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Chamblee takes steps to address high cost of housing

Chamblee has seen a surge in the number of luxury condo units. (Photo by David Pendered, 2019.)

By David Pendered

Chamblee’s housing consultant provided a snapshot Tuesday of housing costs in the city that make obvious the reason Chamblee intends to devise a strategy to induce a supply of dwellings at a range of prices.

Whether residences are owned or rented, prices in Chamblee are up from 80 percent to 100 percent in the past decade for both houses and condos, Kyle Talente, managing principal with RKG, told the Chamblee City Council at its Tuesday night meeting.

Talente repeatedly noted that Chamblee is not unique. A shortage of dwellings affordable to those earning the salaries of schoolteachers exists across the region and nation. The Biden administration has sought to move housing prices to the forefront of the domestic agenda.

What may be unique in Chamblee is the speed in which the city has transformed from its roots as a place of dairies and railroads into a market of luxury condos and houses priced above $1 million.

One chart Talente displayed showed that even the spate of construction of high-end dwellings over the past decade hasn’t met demand. Chamblee has a gap of 1,104 units priced for top earners.

“We have become a very expensive community,” Talente said.

“Chamblee is more attractive to affluent buyers” than it was in the past, Talente said. “They see Chamblee as an affordable alternative. They can pay for that because they want access to [a residence inside the Perimeter] or near MARTA.”

Chamblee has become a sellers’ market when it comes to rental housing, Talente said. The impact is greatest on those of limited means who know they cannot risk losing their residence because so few alternatives exist nearby, he said.

Talente used himself as an example in his remarks to the council. If he felt it was time to move or were forced out by a landlord, he could afford another residence in the area. That’s not the case with those of lower incomes, he said. This point emerged in the housing study.

One respondent said residents of an apartment complex “are threatened with eviction if we complain about conditions.”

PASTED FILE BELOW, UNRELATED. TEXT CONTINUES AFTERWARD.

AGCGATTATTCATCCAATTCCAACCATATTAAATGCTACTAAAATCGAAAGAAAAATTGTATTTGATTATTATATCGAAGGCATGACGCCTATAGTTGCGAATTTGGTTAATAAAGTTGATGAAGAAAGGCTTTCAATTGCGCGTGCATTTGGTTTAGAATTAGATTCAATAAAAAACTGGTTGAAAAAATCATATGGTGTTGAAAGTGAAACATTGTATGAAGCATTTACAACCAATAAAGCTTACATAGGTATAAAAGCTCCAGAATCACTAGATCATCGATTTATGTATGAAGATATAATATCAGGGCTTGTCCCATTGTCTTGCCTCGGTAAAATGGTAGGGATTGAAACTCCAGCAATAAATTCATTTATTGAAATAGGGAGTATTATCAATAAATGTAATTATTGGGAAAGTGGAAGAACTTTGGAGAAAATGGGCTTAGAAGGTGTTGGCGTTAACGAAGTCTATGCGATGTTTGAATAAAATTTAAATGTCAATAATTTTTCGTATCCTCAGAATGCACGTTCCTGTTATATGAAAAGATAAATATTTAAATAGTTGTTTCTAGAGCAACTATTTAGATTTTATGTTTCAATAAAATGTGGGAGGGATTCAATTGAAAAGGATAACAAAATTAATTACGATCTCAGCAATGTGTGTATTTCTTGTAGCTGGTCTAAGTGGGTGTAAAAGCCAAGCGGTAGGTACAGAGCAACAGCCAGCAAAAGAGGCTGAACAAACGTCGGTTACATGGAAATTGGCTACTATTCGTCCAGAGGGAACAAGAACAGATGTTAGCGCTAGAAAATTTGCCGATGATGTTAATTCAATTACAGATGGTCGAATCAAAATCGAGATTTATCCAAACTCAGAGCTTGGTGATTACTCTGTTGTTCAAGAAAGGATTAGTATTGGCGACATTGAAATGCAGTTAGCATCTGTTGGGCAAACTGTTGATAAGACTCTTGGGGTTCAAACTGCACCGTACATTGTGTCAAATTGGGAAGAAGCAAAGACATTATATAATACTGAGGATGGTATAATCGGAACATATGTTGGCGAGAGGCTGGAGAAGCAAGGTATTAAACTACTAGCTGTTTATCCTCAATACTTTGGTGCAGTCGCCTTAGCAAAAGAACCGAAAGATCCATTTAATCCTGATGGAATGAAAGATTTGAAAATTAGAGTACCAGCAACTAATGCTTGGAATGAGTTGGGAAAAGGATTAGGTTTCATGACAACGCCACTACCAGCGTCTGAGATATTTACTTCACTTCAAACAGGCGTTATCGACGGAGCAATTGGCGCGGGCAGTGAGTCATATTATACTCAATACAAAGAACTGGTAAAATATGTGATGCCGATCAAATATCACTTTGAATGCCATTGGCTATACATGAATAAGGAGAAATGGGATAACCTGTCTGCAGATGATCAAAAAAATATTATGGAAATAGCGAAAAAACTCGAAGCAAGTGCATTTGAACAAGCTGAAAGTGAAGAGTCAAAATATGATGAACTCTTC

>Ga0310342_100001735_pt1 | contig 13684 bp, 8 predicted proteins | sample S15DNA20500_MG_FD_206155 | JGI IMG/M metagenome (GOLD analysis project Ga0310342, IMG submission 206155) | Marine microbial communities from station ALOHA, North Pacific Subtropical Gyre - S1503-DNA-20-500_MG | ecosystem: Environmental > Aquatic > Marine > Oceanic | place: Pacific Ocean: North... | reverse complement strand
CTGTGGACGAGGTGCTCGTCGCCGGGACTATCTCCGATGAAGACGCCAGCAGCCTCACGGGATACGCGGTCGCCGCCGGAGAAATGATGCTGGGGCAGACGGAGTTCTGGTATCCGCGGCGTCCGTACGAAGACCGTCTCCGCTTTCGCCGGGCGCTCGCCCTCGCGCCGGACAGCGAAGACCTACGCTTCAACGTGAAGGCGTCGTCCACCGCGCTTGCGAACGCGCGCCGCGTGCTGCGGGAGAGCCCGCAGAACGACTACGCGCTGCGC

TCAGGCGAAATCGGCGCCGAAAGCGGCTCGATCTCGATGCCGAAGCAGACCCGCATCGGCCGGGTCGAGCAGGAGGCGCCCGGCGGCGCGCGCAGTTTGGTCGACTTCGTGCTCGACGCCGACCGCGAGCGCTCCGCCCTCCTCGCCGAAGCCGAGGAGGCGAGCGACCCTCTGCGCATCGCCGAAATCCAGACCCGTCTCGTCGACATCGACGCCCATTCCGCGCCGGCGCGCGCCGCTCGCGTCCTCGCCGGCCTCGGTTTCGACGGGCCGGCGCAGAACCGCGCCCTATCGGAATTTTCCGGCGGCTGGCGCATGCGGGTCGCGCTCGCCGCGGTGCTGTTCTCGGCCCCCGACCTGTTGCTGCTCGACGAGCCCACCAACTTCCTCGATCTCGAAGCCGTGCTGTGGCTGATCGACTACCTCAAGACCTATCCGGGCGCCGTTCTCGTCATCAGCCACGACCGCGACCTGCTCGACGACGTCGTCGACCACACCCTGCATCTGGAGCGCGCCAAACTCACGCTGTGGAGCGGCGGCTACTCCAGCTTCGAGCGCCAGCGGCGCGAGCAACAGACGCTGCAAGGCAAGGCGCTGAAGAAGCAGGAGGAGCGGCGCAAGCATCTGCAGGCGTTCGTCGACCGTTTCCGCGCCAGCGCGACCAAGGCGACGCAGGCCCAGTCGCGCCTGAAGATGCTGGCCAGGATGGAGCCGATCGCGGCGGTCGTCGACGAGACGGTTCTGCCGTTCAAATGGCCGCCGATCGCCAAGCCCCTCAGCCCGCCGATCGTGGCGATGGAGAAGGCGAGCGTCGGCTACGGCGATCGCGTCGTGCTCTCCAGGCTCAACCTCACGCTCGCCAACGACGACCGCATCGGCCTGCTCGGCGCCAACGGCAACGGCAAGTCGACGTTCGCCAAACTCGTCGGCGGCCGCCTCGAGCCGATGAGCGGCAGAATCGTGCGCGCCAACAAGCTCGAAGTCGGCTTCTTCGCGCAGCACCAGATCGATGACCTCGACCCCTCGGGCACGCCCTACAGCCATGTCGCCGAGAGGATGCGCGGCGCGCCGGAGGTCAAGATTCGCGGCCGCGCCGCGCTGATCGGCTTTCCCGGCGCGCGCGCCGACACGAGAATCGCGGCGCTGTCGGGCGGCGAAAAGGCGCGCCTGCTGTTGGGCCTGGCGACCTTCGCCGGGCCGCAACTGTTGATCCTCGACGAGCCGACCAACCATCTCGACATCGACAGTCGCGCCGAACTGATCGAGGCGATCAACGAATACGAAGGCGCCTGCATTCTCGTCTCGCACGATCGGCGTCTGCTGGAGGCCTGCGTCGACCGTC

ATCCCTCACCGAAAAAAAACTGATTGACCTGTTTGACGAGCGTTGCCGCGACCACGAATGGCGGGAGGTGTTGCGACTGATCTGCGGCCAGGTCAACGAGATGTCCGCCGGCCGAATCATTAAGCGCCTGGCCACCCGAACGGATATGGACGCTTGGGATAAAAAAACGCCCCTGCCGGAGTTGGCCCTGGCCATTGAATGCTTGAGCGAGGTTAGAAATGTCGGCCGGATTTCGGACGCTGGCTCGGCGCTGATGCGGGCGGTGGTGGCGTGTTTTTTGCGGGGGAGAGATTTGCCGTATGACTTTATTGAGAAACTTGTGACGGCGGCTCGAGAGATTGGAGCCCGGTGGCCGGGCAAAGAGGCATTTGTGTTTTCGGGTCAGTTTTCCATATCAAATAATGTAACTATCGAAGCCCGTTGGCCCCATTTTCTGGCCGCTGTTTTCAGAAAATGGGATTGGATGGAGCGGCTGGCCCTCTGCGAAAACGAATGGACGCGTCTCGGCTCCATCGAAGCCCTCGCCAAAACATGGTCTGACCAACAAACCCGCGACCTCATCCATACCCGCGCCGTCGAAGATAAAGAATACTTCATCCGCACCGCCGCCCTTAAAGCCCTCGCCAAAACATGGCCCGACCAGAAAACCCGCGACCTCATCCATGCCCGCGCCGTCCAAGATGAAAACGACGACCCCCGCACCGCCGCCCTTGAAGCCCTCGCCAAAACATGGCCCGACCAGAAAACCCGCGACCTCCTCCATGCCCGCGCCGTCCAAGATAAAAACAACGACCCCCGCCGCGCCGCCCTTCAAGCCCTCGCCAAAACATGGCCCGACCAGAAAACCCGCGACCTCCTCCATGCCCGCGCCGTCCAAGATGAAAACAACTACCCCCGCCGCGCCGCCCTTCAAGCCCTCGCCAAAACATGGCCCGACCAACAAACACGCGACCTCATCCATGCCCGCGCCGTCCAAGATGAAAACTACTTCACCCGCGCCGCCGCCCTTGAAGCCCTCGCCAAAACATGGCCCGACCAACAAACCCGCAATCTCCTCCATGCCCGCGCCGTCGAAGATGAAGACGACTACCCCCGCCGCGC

Another apartment resident said the “landlord says the other cities are raising their rents like Brookhaven so we have to raise ours. Like it’s an excuse or reason. But we don’t have the same things [amenities] that the Brookhaven apartments have.”

Another respondent said of managers of those apartments, “They want you to keep quiet… We are three people in a two-bedroom – we used to pay $1,400 now we pay $1,500.”

Talente didn’t offer any solutions to the council. The process isn’t far enough along for solutions to emerge. Recommendations are due to be presented in mid-summer. The presentation Tuesday was intended to update members on the fact-finding phase of a housing strategy project the city is conducting with support from the Atlanta Regional Commission’s Liveable Centers Initiative.

The housing survey showed respondents want the city government to intervene in the market in order to expand the range of housing price points.

One chart Talente displayed observed 65 percent of respondents “believe the city should play an active role in creating housing options for people that would like to live in Chamblee but cannot afford to. There is a common perspective that the market is not able/interested in providing price diversity.”

 

 

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David Pendered

David Pendered, Managing Editor, is an Atlanta journalist with more than 30 years experience reporting on the region’s urban affairs, from Atlanta City Hall to the state Capitol. Since 2008, he has written for print and digital publications, and advised on media and governmental affairs. Previously, he spent more than 26 years with The Atlanta Journal-Constitution and won awards for his coverage of schools and urban development. David graduated from North Carolina State University and was a Western Knight Center Fellow.

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4 Comments

  1. Jeff March 17, 2022 5:21 am

    Chamblee will always be what I hear all the time when I say I live in Chamblee..”where all the car lots are”. They have a rare chance to recreate the city by nudging them out and build shops and housing all down Ptree Blvd. Until they do that they will always be where all the car lots are.Report

    Reply
  2. cookie clicker March 17, 2022 5:53 am

    When I announce I reside in Chamblee, people constantly ask, “Where are all the auto lots?” They have a once-in-a-lifetime opportunity to reimagine the city by nudging them out and erecting stores and residences along Ptree Blvd. They’ll always be where all the vehicle lots are until they do it.Report

    Reply
  3. Dana Blankenhorn March 18, 2022 10:04 am

    There is no housing shortage. There’s an affordability crisis, because private equity keeps buying residential deveopments for rent, including single family houses. Once they’re discouraged from doing so, either by government or the market, prices will fall and y’all can complain about how you can’t get as much for your home again.Report

    Reply

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